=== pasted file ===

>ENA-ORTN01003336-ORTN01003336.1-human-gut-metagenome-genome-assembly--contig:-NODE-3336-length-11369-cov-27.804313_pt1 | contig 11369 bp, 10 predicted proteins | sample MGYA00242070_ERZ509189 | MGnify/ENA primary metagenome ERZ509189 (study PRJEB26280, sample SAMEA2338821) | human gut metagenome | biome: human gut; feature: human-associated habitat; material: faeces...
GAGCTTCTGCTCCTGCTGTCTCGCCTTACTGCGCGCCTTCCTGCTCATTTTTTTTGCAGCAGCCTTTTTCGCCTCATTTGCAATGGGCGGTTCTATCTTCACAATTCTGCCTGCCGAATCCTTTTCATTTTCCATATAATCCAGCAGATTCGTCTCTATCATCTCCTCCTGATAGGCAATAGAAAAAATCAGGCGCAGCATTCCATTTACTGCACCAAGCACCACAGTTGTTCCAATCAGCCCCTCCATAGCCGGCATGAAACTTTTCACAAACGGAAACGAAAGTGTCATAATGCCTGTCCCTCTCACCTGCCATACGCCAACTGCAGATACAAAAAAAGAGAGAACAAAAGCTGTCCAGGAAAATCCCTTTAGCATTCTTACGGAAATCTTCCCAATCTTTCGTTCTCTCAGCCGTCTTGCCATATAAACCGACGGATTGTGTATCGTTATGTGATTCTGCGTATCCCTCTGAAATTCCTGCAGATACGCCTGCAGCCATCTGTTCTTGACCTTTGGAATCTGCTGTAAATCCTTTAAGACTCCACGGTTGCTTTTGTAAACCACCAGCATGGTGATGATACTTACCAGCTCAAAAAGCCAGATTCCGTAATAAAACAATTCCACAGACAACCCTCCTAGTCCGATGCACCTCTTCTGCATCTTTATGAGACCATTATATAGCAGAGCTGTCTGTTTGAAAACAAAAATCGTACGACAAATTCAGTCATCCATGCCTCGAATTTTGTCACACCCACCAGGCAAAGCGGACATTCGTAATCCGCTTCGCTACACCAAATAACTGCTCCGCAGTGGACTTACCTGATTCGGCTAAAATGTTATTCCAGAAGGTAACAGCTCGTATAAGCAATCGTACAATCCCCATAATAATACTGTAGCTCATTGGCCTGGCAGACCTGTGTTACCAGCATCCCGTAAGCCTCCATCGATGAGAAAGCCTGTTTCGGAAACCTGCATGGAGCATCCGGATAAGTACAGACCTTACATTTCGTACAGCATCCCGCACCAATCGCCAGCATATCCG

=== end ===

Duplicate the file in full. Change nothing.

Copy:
>ENA-ORTN01003336-ORTN01003336.1-human-gut-metagenome-genome-assembly--contig:-NODE-3336-length-11369-cov-27.804313_pt1 | contig 11369 bp, 10 predicted proteins | sample MGYA00242070_ERZ509189 | MGnify/ENA primary metagenome ERZ509189 (study PRJEB26280, sample SAMEA2338821) | human gut metagenome | biome: human gut; feature: human-associated habitat; material: faeces...
GAGCTTCTGCTCCTGCTGTCTCGCCTTACTGCGCGCCTTCCTGCTCATTTTTTTTGCAGCAGCCTTTTTCGCCTCATTTGCAATGGGCGGTTCTATCTTCACAATTCTGCCTGCCGAATCCTTTTCATTTTCCATATAATCCAGCAGATTCGTCTCTATCATCTCCTCCTGATAGGCAATAGAAAAAATCAGGCGCAGCATTCCATTTACTGCACCAAGCACCACAGTTGTTCCAATCAGCCCCTCCATAGCCGGCATGAAACTTTTCACAAACGGAAACGAAAGTGTCATAATGCCTGTCCCTCTCACCTGCCATACGCCAACTGCAGATACAAAAAAAGAGAGAACAAAAGCTGTCCAGGAAAATCCCTTTAGCATTCTTACGGAAATCTTCCCAATCTTTCGTTCTCTCAGCCGTCTTGCCATATAAACCGACGGATTGTGTATCGTTATGTGATTCTGCGTATCCCTCTGAAATTCCTGCAGATACGCCTGCAGCCATCTGTTCTTGACCTTTGGAATCTGCTGTAAATCCTTTAAGACTCCACGGTTGCTTTTGTAAACCACCAGCATGGTGATGATACTTACCAGCTCAAAAAGCCAGATTCCGTAATAAAACAATTCCACAGACAACCCTCCTAGTCCGATGCACCTCTTCTGCATCTTTATGAGACCATTATATAGCAGAGCTGTCTGTTTGAAAACAAAAATCGTACGACAAATTCAGTCATCCATGCCTCGAATTTTGTCACACCCACCAGGCAAAGCGGACATTCGTAATCCGCTTCGCTACACCAAATAACTGCTCCGCAGTGGACTTACCTGATTCGGCTAAAATGTTATTCCAGAAGGTAACAGCTCGTATAAGCAATCGTACAATCCCCATAATAATACTGTAGCTCATTGGCCTGGCAGACCTGTGTTACCAGCATCCCGTAAGCCTCCATCGATGAGAAAGCCTGTTTCGGAAACCTGCATGGAGCATCCGGATAAGTACAGACCTTACATTTCGTACAGCATCCCGCACCAATCGCCAGCATATCCG